It seems as though every venerable audio brand from Bowers & Wilkins to Meridian to Denon is throwing its hat into the iPhone dock game, and that not another day goes by when a new wireless Bluetooth or Airplay speaker system isn't launched. We were on the verge of burnout with these new devices – that is, until we heard the McIntosh McAire, the first product for the iTunes ecosystem from the legendary audiophile amp company. For audiophiles of a certain analog and retro leaning, it doesn't get much more ideal than McIntosh, a company that's been making famously well-regarded tube amps since 1949 and whose amplifiers have powered everything from Woodstock to the Grateful Dead.

Looking just like a boxy, vintage McIntosh component (complete with signature twin blue-lit meters), the McAire is essentially an all-in-one wireless iOS audio system that lets you stream the music on your iPhone, iPod Touch, iPad, or iTunes-enabled Mac or PC (or, if the Airplay connection cuts out from time to time, as it is wont to do in our experience, then just connect the old-fashioned way, via USB). Wireless reception hurdles aside, the beauty of this device is its all-in-one delivery of surprisingly expansive, detailed, and accurate sound, even of the digital tracks on our iOS devices. The first time we sat in a demo room and played "Sleeping Ute," the opening track of our iTunes-purchased version of Grizzly Bear's 'Shields,' we thought the sound was coming out of a pair of Boston Acoustics speakers that had been placed on the side (no doubt, for effect), but in truth the sound was coming out of the two half-foot-high built-in speakers on either side of the McAire. Bigger-than-expected sound aside, the most impressive aspect of the McAire is the way, like any good sound system, it plays back tracks the way they were recorded and meant to sound, rather than with all the bass-heavy, equalized, subwoofer-ified treatments you'll find on many competing sound dock systems. We could hear a bit of the analog-ish, master tape hiss, not to mention some guiro scraping that sounded up close and real (versus the typical lost-in-the-mix canned background sound of the guiro on most sound systems). It also handles whatever dynamic range you throw at it, without fear of blowing your speakers, as we noticed on some extremely loud and soft opera and jazz vocalist tracks we played.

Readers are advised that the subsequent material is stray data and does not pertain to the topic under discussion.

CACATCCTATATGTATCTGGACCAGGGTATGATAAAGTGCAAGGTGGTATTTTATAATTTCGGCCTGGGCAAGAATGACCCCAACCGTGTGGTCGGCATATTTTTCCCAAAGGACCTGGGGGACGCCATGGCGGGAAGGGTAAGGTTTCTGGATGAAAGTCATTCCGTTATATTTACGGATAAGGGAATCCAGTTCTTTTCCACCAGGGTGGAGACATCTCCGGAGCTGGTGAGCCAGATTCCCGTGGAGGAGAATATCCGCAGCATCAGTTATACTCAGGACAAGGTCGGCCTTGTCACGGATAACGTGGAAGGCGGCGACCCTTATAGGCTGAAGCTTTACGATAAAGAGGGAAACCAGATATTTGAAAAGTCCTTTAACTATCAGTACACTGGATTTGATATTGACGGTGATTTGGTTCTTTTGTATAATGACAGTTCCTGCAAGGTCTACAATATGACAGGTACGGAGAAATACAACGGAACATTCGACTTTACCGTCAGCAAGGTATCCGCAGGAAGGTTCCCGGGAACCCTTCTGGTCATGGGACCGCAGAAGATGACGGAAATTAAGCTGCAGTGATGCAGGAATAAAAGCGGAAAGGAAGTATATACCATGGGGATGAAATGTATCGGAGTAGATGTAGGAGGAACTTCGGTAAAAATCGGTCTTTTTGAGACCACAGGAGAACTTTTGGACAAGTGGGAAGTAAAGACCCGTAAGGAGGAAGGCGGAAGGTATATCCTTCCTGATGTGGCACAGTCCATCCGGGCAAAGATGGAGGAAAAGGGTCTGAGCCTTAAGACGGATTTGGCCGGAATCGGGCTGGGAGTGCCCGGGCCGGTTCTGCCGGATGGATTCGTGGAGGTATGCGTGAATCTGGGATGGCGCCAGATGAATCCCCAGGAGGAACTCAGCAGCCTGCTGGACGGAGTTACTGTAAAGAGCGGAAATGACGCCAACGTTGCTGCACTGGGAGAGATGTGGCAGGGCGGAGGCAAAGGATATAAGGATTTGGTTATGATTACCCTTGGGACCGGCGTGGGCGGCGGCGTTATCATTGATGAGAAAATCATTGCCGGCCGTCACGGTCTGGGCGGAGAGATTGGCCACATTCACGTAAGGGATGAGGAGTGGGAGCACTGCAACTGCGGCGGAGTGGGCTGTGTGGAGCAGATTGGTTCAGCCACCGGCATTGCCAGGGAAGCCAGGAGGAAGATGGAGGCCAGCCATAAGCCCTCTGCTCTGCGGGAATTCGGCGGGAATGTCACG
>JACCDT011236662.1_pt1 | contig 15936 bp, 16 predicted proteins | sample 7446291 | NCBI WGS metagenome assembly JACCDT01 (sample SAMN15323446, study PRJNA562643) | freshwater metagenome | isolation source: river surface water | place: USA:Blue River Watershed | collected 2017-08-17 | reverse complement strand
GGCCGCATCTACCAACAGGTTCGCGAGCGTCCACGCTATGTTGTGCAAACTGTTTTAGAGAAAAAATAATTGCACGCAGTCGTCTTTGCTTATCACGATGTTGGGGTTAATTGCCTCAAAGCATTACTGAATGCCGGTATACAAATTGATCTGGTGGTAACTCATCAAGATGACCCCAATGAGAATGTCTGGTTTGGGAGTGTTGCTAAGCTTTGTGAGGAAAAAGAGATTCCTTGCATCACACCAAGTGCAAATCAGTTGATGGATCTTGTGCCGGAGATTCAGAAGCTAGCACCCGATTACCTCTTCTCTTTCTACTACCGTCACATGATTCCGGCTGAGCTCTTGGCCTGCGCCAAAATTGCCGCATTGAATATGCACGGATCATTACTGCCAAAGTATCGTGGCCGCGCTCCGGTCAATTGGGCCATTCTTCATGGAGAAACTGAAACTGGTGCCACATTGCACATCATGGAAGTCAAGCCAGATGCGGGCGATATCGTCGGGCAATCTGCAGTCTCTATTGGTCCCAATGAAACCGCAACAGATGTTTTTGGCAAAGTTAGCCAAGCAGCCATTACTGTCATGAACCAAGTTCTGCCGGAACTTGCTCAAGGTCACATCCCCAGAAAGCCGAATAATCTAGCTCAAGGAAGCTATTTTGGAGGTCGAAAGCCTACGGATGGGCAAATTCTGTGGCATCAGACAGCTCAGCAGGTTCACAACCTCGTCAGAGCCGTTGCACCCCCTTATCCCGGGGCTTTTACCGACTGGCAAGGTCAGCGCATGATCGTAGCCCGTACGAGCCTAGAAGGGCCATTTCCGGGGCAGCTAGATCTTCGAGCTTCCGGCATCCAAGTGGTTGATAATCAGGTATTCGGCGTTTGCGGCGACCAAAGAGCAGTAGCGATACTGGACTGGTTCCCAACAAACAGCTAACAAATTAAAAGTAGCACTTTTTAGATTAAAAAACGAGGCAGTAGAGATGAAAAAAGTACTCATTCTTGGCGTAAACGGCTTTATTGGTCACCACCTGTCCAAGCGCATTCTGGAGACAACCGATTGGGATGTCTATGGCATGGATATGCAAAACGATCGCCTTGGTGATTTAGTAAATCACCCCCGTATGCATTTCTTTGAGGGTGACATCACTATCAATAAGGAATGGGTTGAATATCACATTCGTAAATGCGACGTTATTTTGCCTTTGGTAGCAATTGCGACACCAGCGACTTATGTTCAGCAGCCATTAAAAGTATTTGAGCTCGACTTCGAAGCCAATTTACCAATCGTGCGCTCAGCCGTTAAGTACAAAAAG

Yes, you could just get separate components that would deliver the same stellar sound, but that can be such a costly hassle. Even with the McAire, there is the issue of cost. At three grand, the McAire is pricey for an iTunes audio device. For a McIntosh system, though, which can typically cost $15,000 or more, it's entry-level reasonable. Bottom line? So far, it's the best all-in-one, out-of-the-box audiophile experience for iTunes we've tried. [$3,000, mcintoshlabs.com]